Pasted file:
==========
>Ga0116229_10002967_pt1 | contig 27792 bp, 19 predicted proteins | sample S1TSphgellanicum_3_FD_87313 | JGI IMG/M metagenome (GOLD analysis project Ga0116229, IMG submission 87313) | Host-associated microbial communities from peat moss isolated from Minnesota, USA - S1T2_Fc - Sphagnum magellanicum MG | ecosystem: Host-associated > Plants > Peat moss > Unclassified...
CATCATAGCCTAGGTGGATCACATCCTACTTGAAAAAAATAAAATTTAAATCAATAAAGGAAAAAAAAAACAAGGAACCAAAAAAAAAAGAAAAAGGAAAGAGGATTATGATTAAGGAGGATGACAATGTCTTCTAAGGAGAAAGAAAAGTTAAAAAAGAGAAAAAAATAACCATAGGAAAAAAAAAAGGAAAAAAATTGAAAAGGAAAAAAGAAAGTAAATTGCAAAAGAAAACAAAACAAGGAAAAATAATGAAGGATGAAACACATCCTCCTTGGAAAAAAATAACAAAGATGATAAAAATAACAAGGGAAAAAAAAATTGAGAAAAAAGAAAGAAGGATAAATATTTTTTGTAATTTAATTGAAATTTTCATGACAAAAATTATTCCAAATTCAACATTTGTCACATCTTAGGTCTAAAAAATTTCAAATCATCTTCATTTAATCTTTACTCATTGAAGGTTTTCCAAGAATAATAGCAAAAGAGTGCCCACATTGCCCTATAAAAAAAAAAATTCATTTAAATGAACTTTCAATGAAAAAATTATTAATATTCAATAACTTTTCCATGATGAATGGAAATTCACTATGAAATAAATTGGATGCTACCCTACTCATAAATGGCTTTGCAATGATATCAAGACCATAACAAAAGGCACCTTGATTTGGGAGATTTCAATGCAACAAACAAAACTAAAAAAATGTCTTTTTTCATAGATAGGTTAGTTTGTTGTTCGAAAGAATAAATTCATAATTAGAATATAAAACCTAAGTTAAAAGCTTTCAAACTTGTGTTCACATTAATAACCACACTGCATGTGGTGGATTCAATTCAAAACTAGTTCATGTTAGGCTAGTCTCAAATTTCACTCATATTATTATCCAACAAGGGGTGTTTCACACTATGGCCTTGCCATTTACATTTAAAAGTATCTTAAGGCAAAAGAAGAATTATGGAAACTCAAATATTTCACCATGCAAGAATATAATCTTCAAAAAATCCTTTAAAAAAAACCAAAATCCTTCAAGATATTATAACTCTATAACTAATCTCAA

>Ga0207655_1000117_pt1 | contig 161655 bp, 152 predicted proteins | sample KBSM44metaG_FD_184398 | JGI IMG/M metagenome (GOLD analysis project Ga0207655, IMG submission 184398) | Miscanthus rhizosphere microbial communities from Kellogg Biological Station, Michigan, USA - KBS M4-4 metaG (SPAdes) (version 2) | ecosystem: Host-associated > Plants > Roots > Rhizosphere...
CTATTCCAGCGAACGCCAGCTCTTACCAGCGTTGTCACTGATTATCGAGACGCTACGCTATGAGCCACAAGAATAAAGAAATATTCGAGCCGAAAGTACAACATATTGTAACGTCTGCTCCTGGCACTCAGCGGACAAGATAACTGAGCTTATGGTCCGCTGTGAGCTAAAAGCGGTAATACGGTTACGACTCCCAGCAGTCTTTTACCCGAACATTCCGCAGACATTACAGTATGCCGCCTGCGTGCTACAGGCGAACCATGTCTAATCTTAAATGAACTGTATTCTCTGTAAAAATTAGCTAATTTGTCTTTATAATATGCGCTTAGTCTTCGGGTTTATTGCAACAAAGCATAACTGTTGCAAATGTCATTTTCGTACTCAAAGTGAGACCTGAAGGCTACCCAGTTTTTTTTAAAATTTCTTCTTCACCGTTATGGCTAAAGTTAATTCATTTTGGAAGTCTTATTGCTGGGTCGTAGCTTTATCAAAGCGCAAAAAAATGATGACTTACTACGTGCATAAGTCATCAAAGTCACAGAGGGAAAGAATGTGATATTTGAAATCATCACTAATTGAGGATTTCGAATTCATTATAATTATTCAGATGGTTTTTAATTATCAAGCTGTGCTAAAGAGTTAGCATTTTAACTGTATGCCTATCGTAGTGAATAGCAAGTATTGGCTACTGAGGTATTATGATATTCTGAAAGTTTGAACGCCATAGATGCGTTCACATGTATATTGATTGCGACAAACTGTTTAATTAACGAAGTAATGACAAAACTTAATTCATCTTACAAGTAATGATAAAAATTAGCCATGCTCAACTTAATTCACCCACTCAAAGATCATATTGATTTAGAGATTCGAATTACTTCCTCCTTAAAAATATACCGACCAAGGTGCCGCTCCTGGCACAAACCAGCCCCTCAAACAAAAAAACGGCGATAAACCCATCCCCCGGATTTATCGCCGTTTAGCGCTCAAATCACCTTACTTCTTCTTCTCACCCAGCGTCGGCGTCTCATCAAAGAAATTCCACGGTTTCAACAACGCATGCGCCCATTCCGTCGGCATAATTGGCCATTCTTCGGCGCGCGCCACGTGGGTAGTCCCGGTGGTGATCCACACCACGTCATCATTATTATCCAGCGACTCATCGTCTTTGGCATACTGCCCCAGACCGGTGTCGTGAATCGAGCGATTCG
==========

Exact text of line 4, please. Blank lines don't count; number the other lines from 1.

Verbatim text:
CTATTCCAGCGAACGCCAGCTCTTACCAGCGTTGTCACTGATTATCGAGACGCTACGCTATGAGCCACAAGAATAAAGAAATATTCGAGCCGAAAGTACAACATATTGTAACGTCTGCTCCTGGCACTCAGCGGACAAGATAACTGAGCTTATGGTCCGCTGTGAGCTAAAAGCGGTAATACGGTTACGACTCCCAGCAGTCTTTTACCCGAACATTCCGCAGACATTACAGTATGCCGCCTGCGTGCTACAGGCGAACCATGTCTAATCTTAAATGAACTGTATTCTCTGTAAAAATTAGCTAATTTGTCTTTATAATATGCGCTTAGTCTTCGGGTTTATTGCAACAAAGCATAACTGTTGCAAATGTCATTTTCGTACTCAAAGTGAGACCTGAAGGCTACCCAGTTTTTTTTAAAATTTCTTCTTCACCGTTATGGCTAAAGTTAATTCATTTTGGAAGTCTTATTGCTGGGTCGTAGCTTTATCAAAGCGCAAAAAAATGATGACTTACTACGTGCATAAGTCATCAAAGTCACAGAGGGAAAGAATGTGATATTTGAAATCATCACTAATTGAGGATTTCGAATTCATTATAATTATTCAGATGGTTTTTAATTATCAAGCTGTGCTAAAGAGTTAGCATTTTAACTGTATGCCTATCGTAGTGAATAGCAAGTATTGGCTACTGAGGTATTATGATATTCTGAAAGTTTGAACGCCATAGATGCGTTCACATGTATATTGATTGCGACAAACTGTTTAATTAACGAAGTAATGACAAAACTTAATTCATCTTACAAGTAATGATAAAAATTAGCCATGCTCAACTTAATTCACCCACTCAAAGATCATATTGATTTAGAGATTCGAATTACTTCCTCCTTAAAAATATACCGACCAAGGTGCCGCTCCTGGCACAAACCAGCCCCTCAAACAAAAAAACGGCGATAAACCCATCCCCCGGATTTATCGCCGTTTAGCGCTCAAATCACCTTACTTCTTCTTCTCACCCAGCGTCGGCGTCTCATCAAAGAAATTCCACGGTTTCAACAACGCATGCGCCCATTCCGTCGGCATAATTGGCCATTCTTCGGCGCGCGCCACGTGGGTAGTCCCGGTGGTGATCCACACCACGTCATCATTATTATCCAGCGACTCATCGTCTTTGGCATACTGCCCCAGACCGGTGTCGTGAATCGAGCGATTCG